Knowing where you can purchase local food makes it easy to choose for you and your family. Although in-person shopping at conventional grocery stores and markets is still the favoured way for consumers to shop, new ways of purchasing food, such as e-commerce platforms, have been brought to the forefront this past year. Online shopping requires greater promotion to remind consumers to support businesses in their local communities and to take advantage of these new buying channels.
Organizations like the Food Day Canada helps Ontarians explore Canadian flavours through tasting, grilling or cooking meals using only Canadian sourced food. It is an annual celebration to praise our:
- food researchers
- home cooks
This year on July 31, 2021 we will celebrate Ontario’s flavours and honour Food Day in Canada’s founder, Anita Stewart, who passed away in 2020. Anita was extremely passionate and believed “Canada is food and the world is richer for it.”
Ontario government supports local food businesses
Understanding what is grown and made in Ontario is the first step in local food literacy. The next step is knowing how and where to find it. During the pandemic, many local food businesses needed support and the government stepped in to ensure that Ontario’s food supply chain remained strong so that consumers who knew they wanted to buy local food could continue to support local farmers, food processors, restaurants and the many other local food businesses that exist across the province.
Supporting local restaurants and small businesses
To provide relief for local restaurants and other businesses impacted, our government announced $300 million to help offset fixed costs, including property taxes, hydro and natural gas bills.
To help small businesses that were required to close or significantly restrict services under the provincewide shutdown, our government also supported businesses with two rounds of the Ontario Small Business Support Grant which delivered an estimated $3.4 billion to approximately 120,000 small businesses in Ontario. These funds are helping Ontario businesses through this difficult time while protecting jobs across the province.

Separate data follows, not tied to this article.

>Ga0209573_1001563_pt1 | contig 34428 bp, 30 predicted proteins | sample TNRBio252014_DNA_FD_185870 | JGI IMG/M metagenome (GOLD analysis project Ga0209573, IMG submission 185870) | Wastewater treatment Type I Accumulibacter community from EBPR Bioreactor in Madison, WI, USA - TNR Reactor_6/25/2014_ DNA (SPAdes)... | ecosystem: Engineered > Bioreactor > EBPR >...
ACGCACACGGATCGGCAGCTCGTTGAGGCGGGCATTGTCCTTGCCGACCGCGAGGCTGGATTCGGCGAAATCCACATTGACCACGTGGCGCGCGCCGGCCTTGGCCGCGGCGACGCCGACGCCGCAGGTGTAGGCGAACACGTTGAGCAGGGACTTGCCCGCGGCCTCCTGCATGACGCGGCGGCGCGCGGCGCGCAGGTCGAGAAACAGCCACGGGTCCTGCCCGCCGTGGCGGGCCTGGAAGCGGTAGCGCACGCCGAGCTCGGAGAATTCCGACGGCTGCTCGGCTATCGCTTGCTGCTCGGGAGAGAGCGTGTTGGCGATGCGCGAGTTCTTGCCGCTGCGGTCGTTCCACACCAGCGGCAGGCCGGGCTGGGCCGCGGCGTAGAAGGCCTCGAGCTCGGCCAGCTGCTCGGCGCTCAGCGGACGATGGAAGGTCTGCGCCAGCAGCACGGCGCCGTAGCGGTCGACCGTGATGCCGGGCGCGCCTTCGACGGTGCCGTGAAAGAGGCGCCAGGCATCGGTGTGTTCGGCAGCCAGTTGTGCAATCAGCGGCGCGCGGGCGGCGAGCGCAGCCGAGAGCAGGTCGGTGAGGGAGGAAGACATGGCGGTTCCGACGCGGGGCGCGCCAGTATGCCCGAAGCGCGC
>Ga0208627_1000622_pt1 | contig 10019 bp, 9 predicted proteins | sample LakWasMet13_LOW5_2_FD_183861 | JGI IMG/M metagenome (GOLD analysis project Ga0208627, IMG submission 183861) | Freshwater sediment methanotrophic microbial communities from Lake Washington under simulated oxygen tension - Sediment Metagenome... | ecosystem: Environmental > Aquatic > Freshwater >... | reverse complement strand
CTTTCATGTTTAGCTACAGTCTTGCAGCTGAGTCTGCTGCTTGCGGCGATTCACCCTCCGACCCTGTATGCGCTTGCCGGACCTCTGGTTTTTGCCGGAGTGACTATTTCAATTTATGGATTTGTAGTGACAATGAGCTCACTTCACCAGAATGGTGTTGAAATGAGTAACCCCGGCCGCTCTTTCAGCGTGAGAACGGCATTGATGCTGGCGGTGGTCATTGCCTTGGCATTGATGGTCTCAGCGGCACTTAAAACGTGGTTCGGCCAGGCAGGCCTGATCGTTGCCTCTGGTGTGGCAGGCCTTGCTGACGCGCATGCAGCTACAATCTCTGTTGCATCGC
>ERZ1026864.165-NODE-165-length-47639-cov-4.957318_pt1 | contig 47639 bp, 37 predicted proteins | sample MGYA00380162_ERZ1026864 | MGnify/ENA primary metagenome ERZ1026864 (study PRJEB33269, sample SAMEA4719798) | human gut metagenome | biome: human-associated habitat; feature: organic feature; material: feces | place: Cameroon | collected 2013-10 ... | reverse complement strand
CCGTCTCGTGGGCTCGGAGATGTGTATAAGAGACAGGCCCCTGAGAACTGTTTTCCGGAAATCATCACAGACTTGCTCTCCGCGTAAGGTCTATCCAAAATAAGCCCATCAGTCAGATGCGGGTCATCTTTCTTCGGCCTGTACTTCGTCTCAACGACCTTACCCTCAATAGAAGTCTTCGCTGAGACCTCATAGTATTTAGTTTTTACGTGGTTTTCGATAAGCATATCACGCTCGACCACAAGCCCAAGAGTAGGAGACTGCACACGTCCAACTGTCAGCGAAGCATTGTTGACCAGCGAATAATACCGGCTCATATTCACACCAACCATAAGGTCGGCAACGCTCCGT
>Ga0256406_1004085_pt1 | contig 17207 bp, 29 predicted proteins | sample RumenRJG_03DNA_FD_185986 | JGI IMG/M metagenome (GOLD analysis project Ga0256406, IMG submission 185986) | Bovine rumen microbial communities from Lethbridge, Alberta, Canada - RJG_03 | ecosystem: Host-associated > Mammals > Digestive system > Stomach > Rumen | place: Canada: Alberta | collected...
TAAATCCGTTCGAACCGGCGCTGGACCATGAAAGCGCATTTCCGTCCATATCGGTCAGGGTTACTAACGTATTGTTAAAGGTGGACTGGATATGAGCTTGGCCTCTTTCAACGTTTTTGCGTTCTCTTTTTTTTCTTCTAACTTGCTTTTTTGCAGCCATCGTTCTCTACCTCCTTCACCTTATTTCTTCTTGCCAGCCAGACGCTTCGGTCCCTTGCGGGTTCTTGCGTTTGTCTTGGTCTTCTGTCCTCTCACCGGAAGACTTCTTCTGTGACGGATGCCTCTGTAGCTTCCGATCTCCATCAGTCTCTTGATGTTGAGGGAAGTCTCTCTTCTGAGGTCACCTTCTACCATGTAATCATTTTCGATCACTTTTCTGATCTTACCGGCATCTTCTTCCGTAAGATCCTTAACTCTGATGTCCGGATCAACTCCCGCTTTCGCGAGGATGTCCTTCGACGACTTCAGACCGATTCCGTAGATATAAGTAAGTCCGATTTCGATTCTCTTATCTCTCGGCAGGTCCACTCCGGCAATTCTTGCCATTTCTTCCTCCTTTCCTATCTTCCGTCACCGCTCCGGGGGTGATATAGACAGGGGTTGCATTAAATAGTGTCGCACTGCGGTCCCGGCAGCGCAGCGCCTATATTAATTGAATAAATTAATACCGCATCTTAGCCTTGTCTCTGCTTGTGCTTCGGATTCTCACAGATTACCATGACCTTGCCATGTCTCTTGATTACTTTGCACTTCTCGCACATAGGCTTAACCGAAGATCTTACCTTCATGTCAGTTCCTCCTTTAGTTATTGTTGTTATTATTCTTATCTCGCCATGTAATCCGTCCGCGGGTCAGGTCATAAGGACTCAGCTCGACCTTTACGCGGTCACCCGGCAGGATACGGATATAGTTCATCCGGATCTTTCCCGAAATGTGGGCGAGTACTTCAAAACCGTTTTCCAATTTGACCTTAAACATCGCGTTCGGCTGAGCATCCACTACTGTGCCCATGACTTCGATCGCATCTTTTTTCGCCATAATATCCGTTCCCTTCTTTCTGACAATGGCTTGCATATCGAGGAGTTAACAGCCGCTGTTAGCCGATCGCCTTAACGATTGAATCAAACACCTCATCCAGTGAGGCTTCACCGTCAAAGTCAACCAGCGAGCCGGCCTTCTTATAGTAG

The government’s Main Street Recovery Plan continues to support small businesses by:
- committing to permanently allow licensed restaurants and bars to include alcohol with food as part of a takeout or delivery order
- permanently allowing 24/7 deliveries to restaurants
- supporting the distribution of local food and food products by increasing the range of products sold at the Ontario Food Terminal
- providing $57 million with federal partners through the Digital Main Street program and creating new Digital Main Street squads to help small businesses grow online
- launching a new portal to assist small businesses to quickly find the supports and information they need.
Ontario also launched a new "Support Local" marketing campaign through Destination Ontario, an agency of the Ministry of Heritage, Sport, Tourism and Culture Industries. The campaign was designed to instill a sense of pride of place and encourage people to safely be a tourist in their own communities. It encourages people to "show your love for local" by exploring new and creative ways to reconnect with the unique small businesses, such as food retailers and restaurants, and places that make the province's communities special.
Local food spotlight – Agri-Food Open for E-Business initiative
So much about daily living has shifted because of COVID‑19 pandemic protocols. When it comes to staying home and staying safe, Ontarians wanted more options to source local food. At the same time, agri-food businesses had products to sell but needed new ways to reach their customers.